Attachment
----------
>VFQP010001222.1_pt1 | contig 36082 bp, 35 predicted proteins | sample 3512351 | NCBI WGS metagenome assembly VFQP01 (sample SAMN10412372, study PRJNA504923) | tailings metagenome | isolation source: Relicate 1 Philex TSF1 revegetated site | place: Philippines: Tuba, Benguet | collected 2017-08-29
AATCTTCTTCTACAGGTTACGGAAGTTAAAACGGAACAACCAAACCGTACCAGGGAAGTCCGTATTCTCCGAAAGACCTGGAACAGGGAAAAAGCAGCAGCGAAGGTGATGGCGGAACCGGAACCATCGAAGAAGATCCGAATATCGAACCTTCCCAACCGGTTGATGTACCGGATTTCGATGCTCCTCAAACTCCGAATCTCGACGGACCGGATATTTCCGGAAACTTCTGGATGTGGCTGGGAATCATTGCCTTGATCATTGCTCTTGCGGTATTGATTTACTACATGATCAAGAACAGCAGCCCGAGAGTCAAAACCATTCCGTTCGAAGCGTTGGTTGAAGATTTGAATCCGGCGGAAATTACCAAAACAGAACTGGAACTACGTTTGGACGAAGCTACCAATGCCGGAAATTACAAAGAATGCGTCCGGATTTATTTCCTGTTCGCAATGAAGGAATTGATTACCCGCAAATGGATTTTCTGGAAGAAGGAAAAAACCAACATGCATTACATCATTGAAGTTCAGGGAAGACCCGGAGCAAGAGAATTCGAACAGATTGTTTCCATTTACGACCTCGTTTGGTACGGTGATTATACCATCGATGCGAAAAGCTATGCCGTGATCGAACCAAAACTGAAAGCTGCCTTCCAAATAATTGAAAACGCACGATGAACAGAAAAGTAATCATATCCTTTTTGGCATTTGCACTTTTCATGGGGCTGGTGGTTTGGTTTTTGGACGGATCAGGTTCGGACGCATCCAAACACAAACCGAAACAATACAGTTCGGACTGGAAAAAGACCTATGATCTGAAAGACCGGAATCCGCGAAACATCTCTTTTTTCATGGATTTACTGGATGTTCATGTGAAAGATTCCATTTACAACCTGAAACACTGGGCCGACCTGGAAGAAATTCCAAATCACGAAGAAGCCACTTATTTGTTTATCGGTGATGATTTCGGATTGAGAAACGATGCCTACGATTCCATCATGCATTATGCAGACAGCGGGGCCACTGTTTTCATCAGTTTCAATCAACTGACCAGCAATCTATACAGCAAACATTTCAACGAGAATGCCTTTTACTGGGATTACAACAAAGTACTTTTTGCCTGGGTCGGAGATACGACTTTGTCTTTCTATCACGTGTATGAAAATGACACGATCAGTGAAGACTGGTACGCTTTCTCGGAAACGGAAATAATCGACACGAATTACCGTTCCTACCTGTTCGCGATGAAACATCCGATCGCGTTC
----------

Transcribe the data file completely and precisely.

>VFQP010001222.1_pt1 | contig 36082 bp, 35 predicted proteins | sample 3512351 | NCBI WGS metagenome assembly VFQP01 (sample SAMN10412372, study PRJNA504923) | tailings metagenome | isolation source: Relicate 1 Philex TSF1 revegetated site | place: Philippines: Tuba, Benguet | collected 2017-08-29
AATCTTCTTCTACAGGTTACGGAAGTTAAAACGGAACAACCAAACCGTACCAGGGAAGTCCGTATTCTCCGAAAGACCTGGAACAGGGAAAAAGCAGCAGCGAAGGTGATGGCGGAACCGGAACCATCGAAGAAGATCCGAATATCGAACCTTCCCAACCGGTTGATGTACCGGATTTCGATGCTCCTCAAACTCCGAATCTCGACGGACCGGATATTTCCGGAAACTTCTGGATGTGGCTGGGAATCATTGCCTTGATCATTGCTCTTGCGGTATTGATTTACTACATGATCAAGAACAGCAGCCCGAGAGTCAAAACCATTCCGTTCGAAGCGTTGGTTGAAGATTTGAATCCGGCGGAAATTACCAAAACAGAACTGGAACTACGTTTGGACGAAGCTACCAATGCCGGAAATTACAAAGAATGCGTCCGGATTTATTTCCTGTTCGCAATGAAGGAATTGATTACCCGCAAATGGATTTTCTGGAAGAAGGAAAAAACCAACATGCATTACATCATTGAAGTTCAGGGAAGACCCGGAGCAAGAGAATTCGAACAGATTGTTTCCATTTACGACCTCGTTTGGTACGGTGATTATACCATCGATGCGAAAAGCTATGCCGTGATCGAACCAAAACTGAAAGCTGCCTTCCAAATAATTGAAAACGCACGATGAACAGAAAAGTAATCATATCCTTTTTGGCATTTGCACTTTTCATGGGGCTGGTGGTTTGGTTTTTGGACGGATCAGGTTCGGACGCATCCAAACACAAACCGAAACAATACAGTTCGGACTGGAAAAAGACCTATGATCTGAAAGACCGGAATCCGCGAAACATCTCTTTTTTCATGGATTTACTGGATGTTCATGTGAAAGATTCCATTTACAACCTGAAACACTGGGCCGACCTGGAAGAAATTCCAAATCACGAAGAAGCCACTTATTTGTTTATCGGTGATGATTTCGGATTGAGAAACGATGCCTACGATTCCATCATGCATTATGCAGACAGCGGGGCCACTGTTTTCATCAGTTTCAATCAACTGACCAGCAATCTATACAGCAAACATTTCAACGAGAATGCCTTTTACTGGGATTACAACAAAGTACTTTTTGCCTGGGTCGGAGATACGACTTTGTCTTTCTATCACGTGTATGAAAATGACACGATCAGTGAAGACTGGTACGCTTTCTCGGAAACGGAAATAATCGACACGAATTACCGTTCCTACCTGTTCGCGATGAAACATCCGATCGCGTTC